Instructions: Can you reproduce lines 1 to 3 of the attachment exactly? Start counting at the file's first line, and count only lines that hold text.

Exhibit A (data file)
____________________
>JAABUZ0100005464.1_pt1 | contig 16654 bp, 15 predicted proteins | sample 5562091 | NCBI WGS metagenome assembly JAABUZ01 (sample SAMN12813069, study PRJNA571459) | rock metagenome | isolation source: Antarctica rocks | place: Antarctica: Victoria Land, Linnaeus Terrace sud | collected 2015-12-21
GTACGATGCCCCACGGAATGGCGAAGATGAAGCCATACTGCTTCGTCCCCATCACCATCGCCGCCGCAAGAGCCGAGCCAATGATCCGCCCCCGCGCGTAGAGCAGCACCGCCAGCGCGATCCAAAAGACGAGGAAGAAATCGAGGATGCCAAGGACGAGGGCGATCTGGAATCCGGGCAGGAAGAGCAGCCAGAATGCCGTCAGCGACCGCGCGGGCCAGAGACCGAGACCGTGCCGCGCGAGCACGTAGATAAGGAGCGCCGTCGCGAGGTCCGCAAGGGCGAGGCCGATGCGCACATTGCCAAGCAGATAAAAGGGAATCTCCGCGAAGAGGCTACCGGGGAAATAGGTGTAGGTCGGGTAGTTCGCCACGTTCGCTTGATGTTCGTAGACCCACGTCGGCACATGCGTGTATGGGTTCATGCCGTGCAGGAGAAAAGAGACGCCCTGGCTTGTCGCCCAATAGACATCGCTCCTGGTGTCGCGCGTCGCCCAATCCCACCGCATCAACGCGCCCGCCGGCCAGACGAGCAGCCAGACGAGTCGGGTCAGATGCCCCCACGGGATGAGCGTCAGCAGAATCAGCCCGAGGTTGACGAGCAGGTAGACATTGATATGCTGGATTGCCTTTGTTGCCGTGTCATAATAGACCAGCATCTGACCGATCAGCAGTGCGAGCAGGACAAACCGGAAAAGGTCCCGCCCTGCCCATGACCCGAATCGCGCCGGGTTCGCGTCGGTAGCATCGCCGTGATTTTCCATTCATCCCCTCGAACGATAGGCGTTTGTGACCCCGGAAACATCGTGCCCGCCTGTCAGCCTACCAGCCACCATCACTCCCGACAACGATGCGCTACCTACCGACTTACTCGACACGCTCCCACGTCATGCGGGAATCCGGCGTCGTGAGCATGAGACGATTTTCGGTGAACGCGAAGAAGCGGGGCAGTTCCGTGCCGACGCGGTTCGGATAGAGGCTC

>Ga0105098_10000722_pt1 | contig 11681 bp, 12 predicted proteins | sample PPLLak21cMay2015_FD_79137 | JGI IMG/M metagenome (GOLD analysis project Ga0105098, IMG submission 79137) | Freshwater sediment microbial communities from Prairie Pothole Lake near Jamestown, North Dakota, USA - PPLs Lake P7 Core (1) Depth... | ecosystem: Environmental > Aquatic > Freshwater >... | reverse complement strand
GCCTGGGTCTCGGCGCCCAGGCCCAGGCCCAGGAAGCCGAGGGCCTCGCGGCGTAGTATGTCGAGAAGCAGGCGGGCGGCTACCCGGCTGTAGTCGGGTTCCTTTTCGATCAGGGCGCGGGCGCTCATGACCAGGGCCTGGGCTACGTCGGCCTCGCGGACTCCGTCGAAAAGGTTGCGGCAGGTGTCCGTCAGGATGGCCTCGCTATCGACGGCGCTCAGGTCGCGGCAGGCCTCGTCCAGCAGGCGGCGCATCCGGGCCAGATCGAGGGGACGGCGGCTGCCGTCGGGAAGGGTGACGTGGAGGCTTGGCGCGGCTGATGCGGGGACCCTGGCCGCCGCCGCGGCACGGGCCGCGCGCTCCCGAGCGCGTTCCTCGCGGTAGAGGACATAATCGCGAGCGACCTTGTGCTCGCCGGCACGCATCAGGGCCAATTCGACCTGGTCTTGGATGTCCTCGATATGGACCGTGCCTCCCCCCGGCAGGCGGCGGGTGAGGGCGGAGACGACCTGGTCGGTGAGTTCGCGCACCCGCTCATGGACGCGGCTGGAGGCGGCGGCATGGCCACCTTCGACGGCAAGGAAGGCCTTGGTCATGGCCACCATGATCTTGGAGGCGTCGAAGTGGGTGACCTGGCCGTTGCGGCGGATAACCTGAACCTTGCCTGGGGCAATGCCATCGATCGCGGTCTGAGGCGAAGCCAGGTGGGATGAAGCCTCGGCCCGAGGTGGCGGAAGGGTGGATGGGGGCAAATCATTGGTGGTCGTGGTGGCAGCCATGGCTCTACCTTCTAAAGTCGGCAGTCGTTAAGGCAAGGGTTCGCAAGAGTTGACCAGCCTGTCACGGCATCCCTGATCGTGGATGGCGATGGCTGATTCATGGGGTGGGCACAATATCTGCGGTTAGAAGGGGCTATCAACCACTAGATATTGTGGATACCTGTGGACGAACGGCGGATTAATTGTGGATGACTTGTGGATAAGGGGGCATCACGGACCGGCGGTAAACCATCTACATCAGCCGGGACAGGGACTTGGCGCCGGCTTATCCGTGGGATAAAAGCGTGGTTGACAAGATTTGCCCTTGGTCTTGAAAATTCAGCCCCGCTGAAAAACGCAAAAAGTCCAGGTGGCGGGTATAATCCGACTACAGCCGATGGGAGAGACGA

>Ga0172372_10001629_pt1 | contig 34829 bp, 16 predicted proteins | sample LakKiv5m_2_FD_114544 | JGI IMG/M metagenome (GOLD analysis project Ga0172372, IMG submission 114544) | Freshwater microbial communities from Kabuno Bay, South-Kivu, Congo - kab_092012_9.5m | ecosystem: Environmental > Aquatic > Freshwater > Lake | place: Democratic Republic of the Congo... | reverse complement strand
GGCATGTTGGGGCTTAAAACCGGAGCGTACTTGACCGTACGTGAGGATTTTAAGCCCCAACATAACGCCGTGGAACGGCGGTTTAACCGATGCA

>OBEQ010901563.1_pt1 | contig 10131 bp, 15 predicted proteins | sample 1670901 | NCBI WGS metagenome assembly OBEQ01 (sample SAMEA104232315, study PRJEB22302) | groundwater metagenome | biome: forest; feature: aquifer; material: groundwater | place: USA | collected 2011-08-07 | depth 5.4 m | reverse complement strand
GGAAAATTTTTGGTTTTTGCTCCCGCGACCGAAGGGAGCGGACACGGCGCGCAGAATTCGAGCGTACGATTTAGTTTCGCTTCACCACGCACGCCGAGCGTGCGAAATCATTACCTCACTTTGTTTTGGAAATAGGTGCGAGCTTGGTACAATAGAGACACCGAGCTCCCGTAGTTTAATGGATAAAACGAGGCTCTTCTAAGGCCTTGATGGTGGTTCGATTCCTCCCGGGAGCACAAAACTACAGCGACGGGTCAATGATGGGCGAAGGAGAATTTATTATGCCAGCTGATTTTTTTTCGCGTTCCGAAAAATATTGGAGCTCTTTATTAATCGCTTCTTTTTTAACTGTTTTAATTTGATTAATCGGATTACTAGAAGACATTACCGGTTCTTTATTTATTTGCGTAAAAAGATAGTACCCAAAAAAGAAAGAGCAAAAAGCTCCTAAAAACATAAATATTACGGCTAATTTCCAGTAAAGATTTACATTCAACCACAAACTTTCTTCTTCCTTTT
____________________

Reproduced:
>JAABUZ0100005464.1_pt1 | contig 16654 bp, 15 predicted proteins | sample 5562091 | NCBI WGS metagenome assembly JAABUZ01 (sample SAMN12813069, study PRJNA571459) | rock metagenome | isolation source: Antarctica rocks | place: Antarctica: Victoria Land, Linnaeus Terrace sud | collected 2015-12-21
GTACGATGCCCCACGGAATGGCGAAGATGAAGCCATACTGCTTCGTCCCCATCACCATCGCCGCCGCAAGAGCCGAGCCAATGATCCGCCCCCGCGCGTAGAGCAGCACCGCCAGCGCGATCCAAAAGACGAGGAAGAAATCGAGGATGCCAAGGACGAGGGCGATCTGGAATCCGGGCAGGAAGAGCAGCCAGAATGCCGTCAGCGACCGCGCGGGCCAGAGACCGAGACCGTGCCGCGCGAGCACGTAGATAAGGAGCGCCGTCGCGAGGTCCGCAAGGGCGAGGCCGATGCGCACATTGCCAAGCAGATAAAAGGGAATCTCCGCGAAGAGGCTACCGGGGAAATAGGTGTAGGTCGGGTAGTTCGCCACGTTCGCTTGATGTTCGTAGACCCACGTCGGCACATGCGTGTATGGGTTCATGCCGTGCAGGAGAAAAGAGACGCCCTGGCTTGTCGCCCAATAGACATCGCTCCTGGTGTCGCGCGTCGCCCAATCCCACCGCATCAACGCGCCCGCCGGCCAGACGAGCAGCCAGACGAGTCGGGTCAGATGCCCCCACGGGATGAGCGTCAGCAGAATCAGCCCGAGGTTGACGAGCAGGTAGACATTGATATGCTGGATTGCCTTTGTTGCCGTGTCATAATAGACCAGCATCTGACCGATCAGCAGTGCGAGCAGGACAAACCGGAAAAGGTCCCGCCCTGCCCATGACCCGAATCGCGCCGGGTTCGCGTCGGTAGCATCGCCGTGATTTTCCATTCATCCCCTCGAACGATAGGCGTTTGTGACCCCGGAAACATCGTGCCCGCCTGTCAGCCTACCAGCCACCATCACTCCCGACAACGATGCGCTACCTACCGACTTACTCGACACGCTCCCACGTCATGCGGGAATCCGGCGTCGTGAGCATGAGACGATTTTCGGTGAACGCGAAGAAGCGGGGCAGTTCCGTGCCGACGCGGTTCGGATAGAGGCTC

>Ga0105098_10000722_pt1 | contig 11681 bp, 12 predicted proteins | sample PPLLak21cMay2015_FD_79137 | JGI IMG/M metagenome (GOLD analysis project Ga0105098, IMG submission 79137) | Freshwater sediment microbial communities from Prairie Pothole Lake near Jamestown, North Dakota, USA - PPLs Lake P7 Core (1) Depth... | ecosystem: Environmental > Aquatic > Freshwater >... | reverse complement strand